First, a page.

It's not hard to imagine the jaws dropping onto desktops when the letter arrived from Culture Minister Nelson McCausland asking museum heads to pay a bit more attention to matters of vital concern to him like the Ulster Scots heritage, the Orange Order and the origin of the universe.
n reflection, museum managers might have considered a range of options short of telling him to get stuffed.
Mr McCausland's view is that a museum should reflect the culture and beliefs of the community it serves. In seeking to refute this, the museums might seek to actively explain the world to a community with reference to the gaps in the understanding of even its leading cultural funders.
In short, if Mr McCausland wants the museum to offer discussion of intelligent design theory, let them do it. There are a lot of people among us who believe that religion can still hold out against scientific discovery. They would have been on the side of the Pope against Gallileo and they still think they can refute Darwin.
They want to retain the conviction within scientific institutions like universities and museums that God created the world in seven days. Well, let them try.
The first comfort for museum heads is that intelligent design theory is already a concession to science. It is a relaxation of the demand by religious creationists that the Book of Genesis be taken as a sufficient account of the emergence of the universe, life and consciousness.
The court cases in the United States, around the demand for the teaching of intelligent design, were attempts by religious fundamentalists to argue science with scientists, conceding, in effect, that there was no point in trying to impress them with scripture.
Scientists and secularists saw this as a threat. It was, in fact, the movement of religious fundamentalists on to ground on which scientists can defeat them, if they are confident of the strength of their case.
Why shouldn't we have an exhibition on intelligent design incorporating a discussion of the arguments around it in the museum? People like Nelson McCausland might soon discover that there is no comfort in it for them.
If they are hopeful that intelligent design restores the Christian explanation of the Universe to them, then they may be well-served by having the full case and its implications laid out for them.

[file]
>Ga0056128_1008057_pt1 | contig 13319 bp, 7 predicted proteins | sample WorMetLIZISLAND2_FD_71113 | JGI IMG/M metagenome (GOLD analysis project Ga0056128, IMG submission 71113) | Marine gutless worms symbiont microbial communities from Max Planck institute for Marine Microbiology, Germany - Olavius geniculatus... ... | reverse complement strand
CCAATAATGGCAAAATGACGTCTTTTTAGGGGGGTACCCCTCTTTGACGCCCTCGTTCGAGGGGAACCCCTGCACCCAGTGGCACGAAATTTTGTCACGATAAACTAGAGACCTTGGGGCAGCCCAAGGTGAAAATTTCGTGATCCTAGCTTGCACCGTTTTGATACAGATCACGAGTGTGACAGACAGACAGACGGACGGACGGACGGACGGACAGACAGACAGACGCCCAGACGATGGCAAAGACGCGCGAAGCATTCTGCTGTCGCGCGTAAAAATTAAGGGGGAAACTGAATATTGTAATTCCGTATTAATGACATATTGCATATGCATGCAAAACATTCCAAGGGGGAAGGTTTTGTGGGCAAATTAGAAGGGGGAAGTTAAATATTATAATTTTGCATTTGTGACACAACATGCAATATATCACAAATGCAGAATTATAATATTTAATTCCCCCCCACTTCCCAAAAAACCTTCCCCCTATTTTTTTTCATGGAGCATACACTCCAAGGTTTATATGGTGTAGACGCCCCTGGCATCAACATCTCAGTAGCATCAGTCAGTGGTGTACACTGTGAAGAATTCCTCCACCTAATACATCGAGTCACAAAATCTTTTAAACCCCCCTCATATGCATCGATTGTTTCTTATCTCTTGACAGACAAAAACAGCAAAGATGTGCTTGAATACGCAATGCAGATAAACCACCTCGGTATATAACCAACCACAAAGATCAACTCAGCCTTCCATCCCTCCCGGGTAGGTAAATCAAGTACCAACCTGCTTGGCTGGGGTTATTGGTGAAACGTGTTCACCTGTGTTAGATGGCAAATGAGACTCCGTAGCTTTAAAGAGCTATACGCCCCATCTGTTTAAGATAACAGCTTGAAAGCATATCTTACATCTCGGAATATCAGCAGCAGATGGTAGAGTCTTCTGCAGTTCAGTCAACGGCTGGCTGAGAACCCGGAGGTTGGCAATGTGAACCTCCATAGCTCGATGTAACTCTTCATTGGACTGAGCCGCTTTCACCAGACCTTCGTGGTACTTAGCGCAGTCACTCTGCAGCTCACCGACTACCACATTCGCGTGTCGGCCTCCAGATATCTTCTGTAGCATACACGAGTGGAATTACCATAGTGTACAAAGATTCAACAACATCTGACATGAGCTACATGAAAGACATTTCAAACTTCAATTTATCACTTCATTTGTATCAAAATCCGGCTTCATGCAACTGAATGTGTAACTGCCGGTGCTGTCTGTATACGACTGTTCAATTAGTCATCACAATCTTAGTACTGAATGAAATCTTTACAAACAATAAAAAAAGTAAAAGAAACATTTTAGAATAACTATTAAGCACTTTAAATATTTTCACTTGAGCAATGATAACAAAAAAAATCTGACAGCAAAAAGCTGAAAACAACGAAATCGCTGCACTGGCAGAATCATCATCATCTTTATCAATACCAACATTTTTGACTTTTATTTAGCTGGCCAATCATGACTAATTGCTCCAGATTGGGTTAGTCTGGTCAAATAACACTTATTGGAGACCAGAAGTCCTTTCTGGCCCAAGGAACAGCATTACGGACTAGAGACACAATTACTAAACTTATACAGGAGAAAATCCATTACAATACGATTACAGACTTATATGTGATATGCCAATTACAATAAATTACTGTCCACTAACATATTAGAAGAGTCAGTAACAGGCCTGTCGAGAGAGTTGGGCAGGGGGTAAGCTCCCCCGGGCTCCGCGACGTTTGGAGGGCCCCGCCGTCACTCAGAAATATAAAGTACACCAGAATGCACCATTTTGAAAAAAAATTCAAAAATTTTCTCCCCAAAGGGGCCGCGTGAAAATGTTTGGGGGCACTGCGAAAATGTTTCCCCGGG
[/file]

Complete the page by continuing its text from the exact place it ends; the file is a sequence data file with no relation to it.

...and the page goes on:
The problem for creationists is that their argument, if won, might only establish that an intelligence initiated the big bang. For all they know, that intelligent being might have been killed in the blast.
He, she or it may reside still in another universe and have lost all interest in this one. There are no grounds for supposing that that being knows about us, or has benign intentions towards us.
There are no grounds even for supposing that it is an infinite deity. There may be another universe in which children spark off big bangs with their chemistry sets. They may not even know that they are doing it.
They will live in a different timeframe, so our whole span of existence in this universe may be just a blink to them. The problem for intelligent design freaks is that they don't read enough science fiction.
Rationalists might say this is absurd. But we are already making black holes under Geneva ourselves with the CERN project, so what is so implausible about an intelligence more advanced than our own, conducting similar or more radical experiments elsewhere?
What intelligent design believers do read - some of them - are the theories of John Polkinghorne, a scientist and minister of the Church of England who won the £1m Templeton Prize for research that reconciles science and religion.
The usual experience of religion in the contest with science is that literal interpretation of scripture loses every encounter. Then those who continue to insist that religion retains lost ground begin to sound more desperate and absurd in the secular world.
Scientists feel little need to go on arguing points that they feel that they have won, like natural selection. Some scientists, like Richard Dawkins, continue to wave the victory in the faces of the religious defeated, but there is no scientific need for them to do so.
Polkinghorne said that the universe looks like a 'put-up job'. If the pull of gravity was fractionally greater than it is, the universe would compact into a hard ball; if less, it would scatter like vapour.
So, what is the scientific answer to the perfect 'just-rightness' of this universe for life? One answer, seriously put forward, is that there are millions of failed universes, or universes that turned out differently, and that this is the one that by chance is just suited to us.
In other words, the answer is a call to faith in the existence of the unknowable; the sort of thing that religious people come up with. The difficulty in this debate is that both the religious and the scientific contenders have cranks on their side; adamant Christians who think the Bible tells them everything they need to know and ardent rationalists who fantasise that the job of explaining the universe is complete.
What about an exhibition at the Ulster Museum that acknowledges the mystery of our being here as mortal, but self-conscious beings in an unlikely universe?
Would Nelson be happy with that? I suspect he would want to see models of humans hunting dinosaurs, but it is easy to deny him myths for which there are no evidence.
But just because we have a crank for a culture minister doesn't mean that the unexplained universe shouldn't enthrall us.
And some smarty-pants in the museum is bound to agree that a serious discussion of intelligent design theory would tick the right box to get Nelson off his back.